During consultations, many people pointed out that it is often difficult to understand how legislation will work just by looking at the Bill. This is because a lot of the administrative detail is included in regulations which support the Bill. Many stakeholders therefore requested that draft regulations be made available while the legislation is still under consideration by Parliament, so that the complete legislative package could be scrutinised.
Over the past few months, government officials have been working with the Genetic Manipulation Advisory Committee to develop draft regulations.
It is proposed that the regulations will:
- Provide further information about some of the definitions used in the Gene Technology Bill 2000. For example, the regulations will describe:
- techniques that are techniques of gene technology for the purposes of the definition of gene technology;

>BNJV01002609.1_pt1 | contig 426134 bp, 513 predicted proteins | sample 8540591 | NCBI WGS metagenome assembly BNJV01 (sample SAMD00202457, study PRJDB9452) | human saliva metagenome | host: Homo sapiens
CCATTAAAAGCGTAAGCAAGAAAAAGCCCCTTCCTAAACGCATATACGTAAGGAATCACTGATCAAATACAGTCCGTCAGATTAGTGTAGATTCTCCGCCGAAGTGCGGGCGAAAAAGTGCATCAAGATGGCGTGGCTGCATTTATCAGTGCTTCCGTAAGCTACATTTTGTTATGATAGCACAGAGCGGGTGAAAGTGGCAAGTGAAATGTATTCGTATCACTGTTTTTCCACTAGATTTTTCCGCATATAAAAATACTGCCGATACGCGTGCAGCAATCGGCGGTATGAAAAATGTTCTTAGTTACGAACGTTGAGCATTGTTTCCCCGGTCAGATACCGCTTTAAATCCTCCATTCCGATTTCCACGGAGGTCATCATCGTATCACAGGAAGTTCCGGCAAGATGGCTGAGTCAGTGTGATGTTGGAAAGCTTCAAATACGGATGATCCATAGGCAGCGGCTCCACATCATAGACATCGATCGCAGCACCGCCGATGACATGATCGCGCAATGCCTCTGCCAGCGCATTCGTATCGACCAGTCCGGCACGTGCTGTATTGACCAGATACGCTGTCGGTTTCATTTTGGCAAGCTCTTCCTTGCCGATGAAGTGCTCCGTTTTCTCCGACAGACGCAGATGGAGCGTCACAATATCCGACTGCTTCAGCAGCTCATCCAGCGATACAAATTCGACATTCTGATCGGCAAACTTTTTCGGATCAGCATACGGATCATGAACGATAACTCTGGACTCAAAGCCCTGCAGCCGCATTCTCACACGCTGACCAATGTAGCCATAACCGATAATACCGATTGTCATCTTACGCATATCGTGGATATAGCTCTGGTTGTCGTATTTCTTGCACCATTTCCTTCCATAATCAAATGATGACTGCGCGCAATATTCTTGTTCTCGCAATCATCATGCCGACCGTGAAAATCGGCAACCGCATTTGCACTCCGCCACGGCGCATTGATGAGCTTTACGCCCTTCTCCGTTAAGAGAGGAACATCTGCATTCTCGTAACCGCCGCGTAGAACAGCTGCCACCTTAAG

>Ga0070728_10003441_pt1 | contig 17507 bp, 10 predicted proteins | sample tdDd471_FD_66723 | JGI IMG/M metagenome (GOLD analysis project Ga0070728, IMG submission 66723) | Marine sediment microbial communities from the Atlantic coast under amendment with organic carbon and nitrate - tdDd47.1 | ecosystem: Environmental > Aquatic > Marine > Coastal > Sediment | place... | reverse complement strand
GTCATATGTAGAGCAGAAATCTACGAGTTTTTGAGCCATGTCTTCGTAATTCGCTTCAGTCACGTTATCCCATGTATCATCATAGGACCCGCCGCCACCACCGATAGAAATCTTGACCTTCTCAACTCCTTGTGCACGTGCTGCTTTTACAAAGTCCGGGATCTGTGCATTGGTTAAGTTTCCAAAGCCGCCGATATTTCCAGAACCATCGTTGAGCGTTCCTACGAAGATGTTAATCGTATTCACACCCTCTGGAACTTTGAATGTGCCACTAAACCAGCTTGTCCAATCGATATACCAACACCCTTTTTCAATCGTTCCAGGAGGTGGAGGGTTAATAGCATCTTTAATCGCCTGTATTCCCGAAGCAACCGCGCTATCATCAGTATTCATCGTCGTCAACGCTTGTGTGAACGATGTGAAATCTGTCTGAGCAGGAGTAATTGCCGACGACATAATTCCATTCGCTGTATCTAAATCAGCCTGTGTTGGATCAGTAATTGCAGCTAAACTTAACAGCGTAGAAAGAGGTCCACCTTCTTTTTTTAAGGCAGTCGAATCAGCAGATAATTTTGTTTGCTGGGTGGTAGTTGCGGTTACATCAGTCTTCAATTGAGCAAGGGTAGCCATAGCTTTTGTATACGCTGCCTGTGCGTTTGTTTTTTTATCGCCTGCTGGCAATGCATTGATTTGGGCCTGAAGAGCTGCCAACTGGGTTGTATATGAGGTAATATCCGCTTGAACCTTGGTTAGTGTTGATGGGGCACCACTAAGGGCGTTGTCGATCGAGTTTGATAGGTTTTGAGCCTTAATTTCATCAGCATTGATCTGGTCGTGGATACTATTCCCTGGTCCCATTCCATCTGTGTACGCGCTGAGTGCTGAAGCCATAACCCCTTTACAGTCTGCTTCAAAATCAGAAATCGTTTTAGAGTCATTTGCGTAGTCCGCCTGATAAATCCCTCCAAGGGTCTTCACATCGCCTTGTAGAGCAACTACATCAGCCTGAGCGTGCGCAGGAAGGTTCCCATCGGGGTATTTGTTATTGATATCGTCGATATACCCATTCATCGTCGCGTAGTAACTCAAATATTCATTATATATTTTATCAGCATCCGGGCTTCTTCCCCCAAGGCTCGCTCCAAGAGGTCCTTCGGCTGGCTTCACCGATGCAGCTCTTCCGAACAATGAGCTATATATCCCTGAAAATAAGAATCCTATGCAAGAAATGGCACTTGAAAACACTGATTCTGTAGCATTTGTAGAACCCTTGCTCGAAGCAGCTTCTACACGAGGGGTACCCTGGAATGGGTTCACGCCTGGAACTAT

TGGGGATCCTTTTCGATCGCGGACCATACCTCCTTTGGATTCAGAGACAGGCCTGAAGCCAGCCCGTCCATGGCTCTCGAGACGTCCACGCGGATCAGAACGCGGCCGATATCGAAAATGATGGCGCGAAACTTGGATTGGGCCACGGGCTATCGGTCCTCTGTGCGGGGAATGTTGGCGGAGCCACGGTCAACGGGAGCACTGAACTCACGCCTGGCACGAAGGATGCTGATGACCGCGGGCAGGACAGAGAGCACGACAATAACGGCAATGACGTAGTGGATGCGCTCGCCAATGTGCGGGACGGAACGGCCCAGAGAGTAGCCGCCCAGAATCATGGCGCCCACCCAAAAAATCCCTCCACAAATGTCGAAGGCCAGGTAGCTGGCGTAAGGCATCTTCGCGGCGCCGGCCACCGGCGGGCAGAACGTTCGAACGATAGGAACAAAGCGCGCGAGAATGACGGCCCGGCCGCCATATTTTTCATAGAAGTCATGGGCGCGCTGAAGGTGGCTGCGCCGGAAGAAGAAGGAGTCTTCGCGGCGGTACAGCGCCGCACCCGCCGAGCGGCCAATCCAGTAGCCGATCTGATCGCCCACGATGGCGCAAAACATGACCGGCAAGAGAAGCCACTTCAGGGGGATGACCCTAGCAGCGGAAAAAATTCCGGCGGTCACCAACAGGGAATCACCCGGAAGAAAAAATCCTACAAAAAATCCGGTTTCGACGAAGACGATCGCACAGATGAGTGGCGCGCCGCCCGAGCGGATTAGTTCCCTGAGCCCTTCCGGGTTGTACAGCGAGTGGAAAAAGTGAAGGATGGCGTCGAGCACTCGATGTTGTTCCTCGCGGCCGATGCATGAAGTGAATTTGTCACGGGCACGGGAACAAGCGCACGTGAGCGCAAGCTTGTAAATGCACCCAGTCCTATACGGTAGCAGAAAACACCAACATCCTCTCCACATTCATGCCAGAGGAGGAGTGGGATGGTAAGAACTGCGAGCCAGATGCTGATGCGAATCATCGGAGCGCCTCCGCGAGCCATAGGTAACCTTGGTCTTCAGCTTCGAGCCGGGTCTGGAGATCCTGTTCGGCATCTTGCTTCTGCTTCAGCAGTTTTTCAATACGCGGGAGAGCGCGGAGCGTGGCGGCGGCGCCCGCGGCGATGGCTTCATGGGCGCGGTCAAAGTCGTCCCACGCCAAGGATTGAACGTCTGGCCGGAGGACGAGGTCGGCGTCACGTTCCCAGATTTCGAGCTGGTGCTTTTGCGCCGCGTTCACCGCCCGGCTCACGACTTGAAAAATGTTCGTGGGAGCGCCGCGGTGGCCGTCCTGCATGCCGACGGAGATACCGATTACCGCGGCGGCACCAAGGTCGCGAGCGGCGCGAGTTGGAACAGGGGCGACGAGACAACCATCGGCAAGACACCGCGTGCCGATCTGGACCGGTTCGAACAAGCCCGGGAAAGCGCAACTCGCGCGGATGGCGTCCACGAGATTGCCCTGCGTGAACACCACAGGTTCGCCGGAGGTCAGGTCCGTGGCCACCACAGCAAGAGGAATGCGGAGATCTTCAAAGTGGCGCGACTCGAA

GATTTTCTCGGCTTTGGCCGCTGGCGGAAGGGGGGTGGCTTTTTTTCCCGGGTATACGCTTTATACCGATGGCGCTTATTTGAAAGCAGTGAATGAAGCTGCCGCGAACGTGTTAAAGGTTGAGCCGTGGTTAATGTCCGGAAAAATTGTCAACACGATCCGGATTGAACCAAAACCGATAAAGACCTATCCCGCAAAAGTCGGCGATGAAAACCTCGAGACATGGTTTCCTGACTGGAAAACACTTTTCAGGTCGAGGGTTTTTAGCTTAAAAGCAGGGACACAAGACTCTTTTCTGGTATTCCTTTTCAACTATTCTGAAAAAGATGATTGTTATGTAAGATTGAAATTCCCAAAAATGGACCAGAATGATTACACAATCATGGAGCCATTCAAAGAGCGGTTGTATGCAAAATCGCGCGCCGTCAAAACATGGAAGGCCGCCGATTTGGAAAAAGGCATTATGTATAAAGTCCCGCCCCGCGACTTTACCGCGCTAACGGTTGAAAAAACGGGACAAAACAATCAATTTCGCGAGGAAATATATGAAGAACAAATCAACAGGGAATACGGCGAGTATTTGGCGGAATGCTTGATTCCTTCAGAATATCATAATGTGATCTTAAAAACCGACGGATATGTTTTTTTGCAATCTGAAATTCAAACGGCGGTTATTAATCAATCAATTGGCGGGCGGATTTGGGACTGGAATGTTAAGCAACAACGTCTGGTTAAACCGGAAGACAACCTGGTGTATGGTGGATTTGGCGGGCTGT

- things declared by the regulations to be GMOs (e.g. any GM products that are not regulated by existing agencies such as stock feed); and
- things declared by the regulations not to be GMOs.
- Describe the exemptions under the legislation. That is, the types of dealings with certain GMOs that are sufficiently low risk that they do not require oversight by the GTR.
- Set out the dealings with GMOs that are notifiable low risk dealings and the conditions which will apply to such notifiable low risk dealings.
- Describe the types of information that must be provided by an applicant for a licence.
- Provide further information about the scientific, ethics and community committees including:
- term of appointments;
- termination of appointment;
- disclosure of interest;
- procedures for convening meetings;
- constitution and quorums; and
- records and reporting.
Once KPMG have completed their report on fees and charges (described in Chapter 6) regulations will also be drafted describing application fees or fees for services. Consultation on this additional component of the regulations will be undertaken at a later date.